Author — 140 Twitter Tips for Educators
November 25, 2016
Email Interview with Brad Currie
Brad Currie is the Dean of Students and Supervisor of Instruction for the Chester School District in Chester, NJ. He is also the Founding Partner and Chief Information Officer for Evolving Educators LLC.
Brad began his career in 2001 as a Middle School Social Studies and Computer Education Teacher for the Hanover Township School District in Whippany, New Jersey.
He is the 2017 NJPSA Visionary Assistant Principal of the Year. He is a 2014 ASCD Emerging Leader, Google Certified Educator, Google Education Trainer, author of All Hands on Deck: Tools for Connecting Parents, Educators, and Communities, and Personalized PD: Flipping Your Professional Development and the newly released 140 Twitter Tips for Educators: Get Connected, Grow Your Professional Learning Network, and Reinvigorate Your Career.
His best known book, which he co-wrote with Billy Krakower and Scott Rocco in the spring of 2016, is entitled 140 Twitter Tips for Educators.
Brad, let’s start off with the big question — why should educators use Twitter?
Educators should use Twitter to get connected with other educators from around the world. There are so many great ideas and resources shared by educators all day every day by educators. The more we share the more students success will be impacted. Twitter is a game-changer in education simply because it creates a risk-taking mindset that sets individuals off on a course in unchartered territories that will ultimately lead to bigger and better things.
Now to your book specifically. You’ve divided your book into three sections. Section one is entitled Getting Started and contains 46 tips. What are two or three of the better tips found in this section?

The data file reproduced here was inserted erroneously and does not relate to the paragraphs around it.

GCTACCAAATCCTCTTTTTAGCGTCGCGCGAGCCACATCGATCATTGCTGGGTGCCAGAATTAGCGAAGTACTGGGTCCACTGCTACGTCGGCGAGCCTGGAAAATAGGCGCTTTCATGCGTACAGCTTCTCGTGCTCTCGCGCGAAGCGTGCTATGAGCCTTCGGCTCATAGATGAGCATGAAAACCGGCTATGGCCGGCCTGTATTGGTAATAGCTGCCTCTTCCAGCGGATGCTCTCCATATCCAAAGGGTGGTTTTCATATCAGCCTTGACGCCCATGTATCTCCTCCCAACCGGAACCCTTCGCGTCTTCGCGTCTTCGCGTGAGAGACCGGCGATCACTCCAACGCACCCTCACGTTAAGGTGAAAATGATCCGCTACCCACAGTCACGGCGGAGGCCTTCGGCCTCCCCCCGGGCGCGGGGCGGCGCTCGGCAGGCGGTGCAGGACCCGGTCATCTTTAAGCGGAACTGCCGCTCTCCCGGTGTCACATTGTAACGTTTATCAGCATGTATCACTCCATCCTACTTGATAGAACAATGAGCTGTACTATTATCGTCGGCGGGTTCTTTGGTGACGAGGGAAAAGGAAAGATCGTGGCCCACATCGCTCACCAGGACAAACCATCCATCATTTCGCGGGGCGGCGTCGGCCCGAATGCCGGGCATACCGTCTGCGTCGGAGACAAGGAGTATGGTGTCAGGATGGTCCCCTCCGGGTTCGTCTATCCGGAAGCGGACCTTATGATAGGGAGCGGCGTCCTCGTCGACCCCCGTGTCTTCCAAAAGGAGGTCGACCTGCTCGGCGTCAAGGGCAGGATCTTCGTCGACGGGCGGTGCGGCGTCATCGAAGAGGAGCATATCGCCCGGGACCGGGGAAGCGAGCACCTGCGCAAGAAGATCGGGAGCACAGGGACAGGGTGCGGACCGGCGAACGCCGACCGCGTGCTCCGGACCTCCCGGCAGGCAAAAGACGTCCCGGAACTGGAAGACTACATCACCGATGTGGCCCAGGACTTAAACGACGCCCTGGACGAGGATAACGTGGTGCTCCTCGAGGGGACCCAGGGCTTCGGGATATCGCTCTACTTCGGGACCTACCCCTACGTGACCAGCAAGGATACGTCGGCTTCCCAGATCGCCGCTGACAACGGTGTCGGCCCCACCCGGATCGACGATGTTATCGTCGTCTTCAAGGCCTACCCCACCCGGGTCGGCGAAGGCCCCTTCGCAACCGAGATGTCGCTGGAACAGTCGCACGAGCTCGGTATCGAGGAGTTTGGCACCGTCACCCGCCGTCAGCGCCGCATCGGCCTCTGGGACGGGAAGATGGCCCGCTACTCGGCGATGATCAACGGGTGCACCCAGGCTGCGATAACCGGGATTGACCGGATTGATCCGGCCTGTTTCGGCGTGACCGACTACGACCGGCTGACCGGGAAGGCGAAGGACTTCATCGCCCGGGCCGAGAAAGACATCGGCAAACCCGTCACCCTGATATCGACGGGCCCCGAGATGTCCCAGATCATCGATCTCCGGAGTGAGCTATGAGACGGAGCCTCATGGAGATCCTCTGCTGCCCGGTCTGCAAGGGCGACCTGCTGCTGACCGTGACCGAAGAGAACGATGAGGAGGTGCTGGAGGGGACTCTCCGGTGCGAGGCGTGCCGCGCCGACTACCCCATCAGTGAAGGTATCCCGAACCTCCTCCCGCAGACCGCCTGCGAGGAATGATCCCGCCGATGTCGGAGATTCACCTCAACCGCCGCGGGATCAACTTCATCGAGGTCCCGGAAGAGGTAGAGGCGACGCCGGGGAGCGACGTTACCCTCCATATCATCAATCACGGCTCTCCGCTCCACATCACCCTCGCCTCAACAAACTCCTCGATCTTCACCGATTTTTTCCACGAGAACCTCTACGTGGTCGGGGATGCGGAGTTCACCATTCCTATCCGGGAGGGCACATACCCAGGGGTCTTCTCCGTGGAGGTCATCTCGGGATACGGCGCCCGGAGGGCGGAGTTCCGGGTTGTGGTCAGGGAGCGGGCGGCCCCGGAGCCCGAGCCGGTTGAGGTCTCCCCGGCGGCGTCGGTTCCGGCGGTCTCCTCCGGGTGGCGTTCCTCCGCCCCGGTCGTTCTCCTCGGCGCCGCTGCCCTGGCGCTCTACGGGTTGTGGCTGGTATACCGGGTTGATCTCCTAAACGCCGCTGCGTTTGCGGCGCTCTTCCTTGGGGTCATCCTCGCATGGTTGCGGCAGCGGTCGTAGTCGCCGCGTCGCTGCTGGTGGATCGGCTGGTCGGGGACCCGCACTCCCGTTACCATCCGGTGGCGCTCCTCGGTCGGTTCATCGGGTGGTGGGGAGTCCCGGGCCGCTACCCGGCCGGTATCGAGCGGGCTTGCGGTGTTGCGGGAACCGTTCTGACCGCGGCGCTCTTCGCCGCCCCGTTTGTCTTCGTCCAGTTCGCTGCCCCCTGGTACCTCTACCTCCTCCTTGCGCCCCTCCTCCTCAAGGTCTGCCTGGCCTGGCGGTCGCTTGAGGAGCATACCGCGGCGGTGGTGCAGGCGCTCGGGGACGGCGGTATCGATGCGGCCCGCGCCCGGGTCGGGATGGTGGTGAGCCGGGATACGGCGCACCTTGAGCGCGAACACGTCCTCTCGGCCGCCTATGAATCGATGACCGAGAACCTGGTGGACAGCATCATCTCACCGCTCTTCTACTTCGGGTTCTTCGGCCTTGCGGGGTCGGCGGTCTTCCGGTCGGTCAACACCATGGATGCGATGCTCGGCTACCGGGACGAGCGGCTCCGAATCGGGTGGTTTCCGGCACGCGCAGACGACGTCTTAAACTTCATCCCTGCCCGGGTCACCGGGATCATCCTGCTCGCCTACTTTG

The first tip I would suggest people follow is to simply give Twitter a chance. I’m not talking about one day or one week. Give Twitter a try for two or three months and see what it has to offer. The second tip I would suggest is to personalize your profile. Nobody likes an egg, so make sure to add a profile picture. Also, add information about yourself as a sort of brag sheet to tell your own story. The third and final tip I will suggest is for people to share what they are doing in the classroom no matter how insignificant you think it might be. Every single educator on the planet is doing something great to help kids and the world needs to know about it!
Section two is entitled Taking Twitter to a Higher Level. This section contains tips 47–98. What are two or three of the better tips found in this section?
One of the better tips in the chapter is build your Twitter stamina. It’s important to make Twitter a daily or weekly occurrence in your professional growth as an educator. Another tip that I think is important both as an educator and parent, is to tell your classroom, school, or district story by way of a Twitter hashtag or handle. It’s a great way to engage stakeholders about educational experiences taking place with students.